FOCR study suggests overall survival for PD-1s seen in real-world datasets is similar to results from clinical trials.
BOSTON – Results of an upcoming study on the correlation of real-world endpoints to overall survival in trials could encourage sponsors to adopt broader inclusion criteria in clinical studies, according to Friends of Cancer Research President and CEO Jeff Allen.
Many patient advocates have pushed for “ways to broaden the access to clinical trials by use of enhanced eligibility criteira,” Allen told the Drug Information Association’s recent annual meeting, where real-world evidence was a theme of many panels. “And I think what we’ll see from this pilot project is that some of the results like overall survival really aren’t that different when compared to what was achieved in the clinical trials. So there may be potential to open up clinical trials a little bit more against the fear that you will diminish your treatment effect.”
The promise of real-world evidence has often been seen as allowing faster approvals because sufficient confirmatory data could be gathered in the post-market setting, but Allen’s observation also hints at the possibility that products could get to patients quicker not just because of earlier approvals but because of broader clinical trials.
Friends of Cancer Research’s study involves an examination of six different datasets, representing a mix of electronic health records and claims data, to see whether endpoints generated from real-world data correlate with overall survival and other key measures among patients with advanced non-small cell lung cancer patients treated with immune checkpoint inhibitors.
FOCR will present the results at a July 10 event in Washington, DC, that will include a discussion of the related policy issues with product sponsors and FDA officials.
But even as the pilot study seems to offer the possibility of getting more people into studies, Allen acknowledged “it’s becoming more and more difficult to maintain randomization in clinical trials, so we have to think about different endpoints that can be extracted.” Particularly for products that have received a Breakthrough designation from the US FDA, “conducting some of these confirmatory trials will be challenging.”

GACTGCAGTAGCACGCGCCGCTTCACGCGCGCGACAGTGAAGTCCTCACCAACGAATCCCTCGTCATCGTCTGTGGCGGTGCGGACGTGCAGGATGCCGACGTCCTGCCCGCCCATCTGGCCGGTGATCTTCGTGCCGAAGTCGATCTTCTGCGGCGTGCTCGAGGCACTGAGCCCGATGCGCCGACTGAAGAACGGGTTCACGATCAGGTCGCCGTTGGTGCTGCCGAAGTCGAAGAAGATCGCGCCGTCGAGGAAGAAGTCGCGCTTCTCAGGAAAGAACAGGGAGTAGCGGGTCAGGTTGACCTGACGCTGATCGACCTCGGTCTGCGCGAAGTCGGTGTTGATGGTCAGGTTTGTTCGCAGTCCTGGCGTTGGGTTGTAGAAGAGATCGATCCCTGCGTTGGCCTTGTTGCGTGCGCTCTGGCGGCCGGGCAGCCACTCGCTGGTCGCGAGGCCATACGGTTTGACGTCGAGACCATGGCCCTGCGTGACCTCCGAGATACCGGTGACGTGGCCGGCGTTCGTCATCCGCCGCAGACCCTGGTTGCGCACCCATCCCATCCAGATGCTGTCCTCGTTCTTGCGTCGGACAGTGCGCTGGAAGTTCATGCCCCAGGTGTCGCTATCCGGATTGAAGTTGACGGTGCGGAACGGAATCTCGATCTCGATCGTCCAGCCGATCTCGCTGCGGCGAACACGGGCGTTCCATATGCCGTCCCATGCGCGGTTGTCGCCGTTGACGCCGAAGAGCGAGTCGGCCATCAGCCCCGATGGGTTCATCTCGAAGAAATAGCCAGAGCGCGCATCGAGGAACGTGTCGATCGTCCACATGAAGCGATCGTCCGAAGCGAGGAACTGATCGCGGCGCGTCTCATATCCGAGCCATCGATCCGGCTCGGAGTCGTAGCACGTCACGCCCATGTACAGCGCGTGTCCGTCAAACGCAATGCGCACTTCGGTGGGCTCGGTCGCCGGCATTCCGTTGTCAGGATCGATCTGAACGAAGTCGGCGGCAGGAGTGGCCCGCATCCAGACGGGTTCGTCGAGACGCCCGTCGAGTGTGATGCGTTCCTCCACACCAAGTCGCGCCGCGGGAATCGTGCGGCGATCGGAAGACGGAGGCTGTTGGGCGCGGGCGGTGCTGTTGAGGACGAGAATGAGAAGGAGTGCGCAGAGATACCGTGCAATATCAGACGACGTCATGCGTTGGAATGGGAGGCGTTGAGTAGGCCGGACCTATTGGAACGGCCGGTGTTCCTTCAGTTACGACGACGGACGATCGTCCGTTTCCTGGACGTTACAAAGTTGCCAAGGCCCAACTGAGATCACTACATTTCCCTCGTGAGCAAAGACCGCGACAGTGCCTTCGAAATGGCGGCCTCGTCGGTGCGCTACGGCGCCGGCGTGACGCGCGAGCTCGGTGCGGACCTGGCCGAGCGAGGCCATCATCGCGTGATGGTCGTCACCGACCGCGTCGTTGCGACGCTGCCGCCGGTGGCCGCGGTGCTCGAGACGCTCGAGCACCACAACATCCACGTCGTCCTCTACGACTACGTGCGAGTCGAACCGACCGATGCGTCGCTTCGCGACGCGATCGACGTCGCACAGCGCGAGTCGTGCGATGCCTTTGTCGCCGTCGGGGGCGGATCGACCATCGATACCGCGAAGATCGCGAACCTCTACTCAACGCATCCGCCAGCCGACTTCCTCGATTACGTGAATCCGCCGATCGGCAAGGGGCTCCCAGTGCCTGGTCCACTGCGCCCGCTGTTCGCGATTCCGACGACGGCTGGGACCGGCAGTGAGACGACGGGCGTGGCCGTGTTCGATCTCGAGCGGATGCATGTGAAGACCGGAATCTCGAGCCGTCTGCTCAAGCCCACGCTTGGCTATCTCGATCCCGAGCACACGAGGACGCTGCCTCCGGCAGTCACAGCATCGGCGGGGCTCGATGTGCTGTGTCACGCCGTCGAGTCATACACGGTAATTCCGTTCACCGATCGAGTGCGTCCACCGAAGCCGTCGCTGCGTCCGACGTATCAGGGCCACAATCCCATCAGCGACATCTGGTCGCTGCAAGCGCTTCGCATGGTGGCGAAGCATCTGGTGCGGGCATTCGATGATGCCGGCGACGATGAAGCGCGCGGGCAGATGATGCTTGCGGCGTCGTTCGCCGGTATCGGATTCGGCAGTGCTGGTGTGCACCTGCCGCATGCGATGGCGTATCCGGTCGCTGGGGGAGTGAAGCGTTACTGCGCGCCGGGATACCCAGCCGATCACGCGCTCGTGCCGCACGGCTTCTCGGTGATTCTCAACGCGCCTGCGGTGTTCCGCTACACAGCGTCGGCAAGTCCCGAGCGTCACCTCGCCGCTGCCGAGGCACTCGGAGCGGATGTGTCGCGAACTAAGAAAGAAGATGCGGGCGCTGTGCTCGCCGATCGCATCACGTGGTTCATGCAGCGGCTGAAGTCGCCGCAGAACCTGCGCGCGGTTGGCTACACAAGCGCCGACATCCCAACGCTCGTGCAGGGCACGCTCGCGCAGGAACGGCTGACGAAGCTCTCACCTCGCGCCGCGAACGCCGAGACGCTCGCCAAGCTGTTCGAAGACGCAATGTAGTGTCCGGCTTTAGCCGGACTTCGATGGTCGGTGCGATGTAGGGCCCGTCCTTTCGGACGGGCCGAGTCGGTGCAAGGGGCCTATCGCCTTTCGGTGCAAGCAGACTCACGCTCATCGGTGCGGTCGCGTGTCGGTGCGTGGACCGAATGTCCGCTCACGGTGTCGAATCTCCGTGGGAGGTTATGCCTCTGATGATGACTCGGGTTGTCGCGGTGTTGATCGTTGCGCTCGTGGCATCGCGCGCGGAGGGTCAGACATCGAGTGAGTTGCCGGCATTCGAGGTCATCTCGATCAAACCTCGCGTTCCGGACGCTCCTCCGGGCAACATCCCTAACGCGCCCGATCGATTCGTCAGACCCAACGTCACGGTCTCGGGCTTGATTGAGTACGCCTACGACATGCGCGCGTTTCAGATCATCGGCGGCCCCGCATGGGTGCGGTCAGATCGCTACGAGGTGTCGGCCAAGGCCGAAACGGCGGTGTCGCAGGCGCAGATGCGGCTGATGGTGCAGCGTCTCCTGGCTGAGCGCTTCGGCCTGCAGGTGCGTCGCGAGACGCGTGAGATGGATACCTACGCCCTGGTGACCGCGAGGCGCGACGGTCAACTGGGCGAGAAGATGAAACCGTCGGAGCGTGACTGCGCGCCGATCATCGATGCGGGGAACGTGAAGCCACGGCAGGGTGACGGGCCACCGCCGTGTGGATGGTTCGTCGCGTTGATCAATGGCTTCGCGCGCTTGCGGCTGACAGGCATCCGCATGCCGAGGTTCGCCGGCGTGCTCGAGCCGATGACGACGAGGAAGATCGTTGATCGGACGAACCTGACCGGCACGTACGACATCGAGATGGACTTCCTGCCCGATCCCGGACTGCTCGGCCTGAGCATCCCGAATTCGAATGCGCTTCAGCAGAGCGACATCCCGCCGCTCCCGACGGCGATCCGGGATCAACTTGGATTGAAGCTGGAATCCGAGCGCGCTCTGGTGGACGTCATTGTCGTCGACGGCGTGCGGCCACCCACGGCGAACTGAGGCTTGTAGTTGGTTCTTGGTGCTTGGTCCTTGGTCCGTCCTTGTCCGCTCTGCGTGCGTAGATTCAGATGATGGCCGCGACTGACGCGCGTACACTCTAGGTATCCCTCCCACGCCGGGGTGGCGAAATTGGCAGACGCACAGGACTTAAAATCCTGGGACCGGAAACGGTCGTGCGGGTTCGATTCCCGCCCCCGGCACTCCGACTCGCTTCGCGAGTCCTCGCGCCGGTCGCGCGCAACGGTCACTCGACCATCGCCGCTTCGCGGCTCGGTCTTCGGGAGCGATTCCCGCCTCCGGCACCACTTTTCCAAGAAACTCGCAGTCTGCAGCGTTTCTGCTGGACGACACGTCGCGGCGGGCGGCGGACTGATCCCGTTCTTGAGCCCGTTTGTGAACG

Divide And Caution
Danish Medicines Agency Chief Medical Officer Nikolai Brun suggested the pilot study might also lead to faster approvals in Europe. “This is an area where there is a transcontinental divide in terms of how studies have been conducted. The FDA has been very forthcoming in approving single-arm trials that are also based upon response rates. In Europe we are a little more hesitant.”
Europe regulators tend to “want control arms, we want at least PFS [progression-free survival] before we are willing to approve some these treatments,” Brun said. “And I think the addition of real-world data to this can maybe take some of that fear out of the equation that the trials are enrolling patients who are too healthy, not representative of the target populations. So I think this is certainly a step in the right direction and I look forward to seeing the data.”
Allen said that leveraging real-world evidence could actually help the US catch up to Europe in some respects. “I think there may be potential in demonstrating the long-term value, at least in the US – perhaps as part of the transatlantic divide – we are a little bit behind in the processes at least the government uses in evaluating value. So this type of evidence could allow value to be assessed over time in the post-market space so it doesn’t slow the premarket.”
During the panel discussion, US FDA’s Jacqueline Corrigan-Curay, director of CDER’s Office of Medical Policy, offered a note of caution about the broader applicability of real-world evidence colorations that might be found in with cancer products.
“We tend to think of [oncology] as a more objective field … and patients are fairly compliant in going to their oncologist,” she said. “But if you think about endpoints in other diseases, where maybe motivations are different and there’s a lot of variability,” real-world data may not match up as well with findings from clinical trials.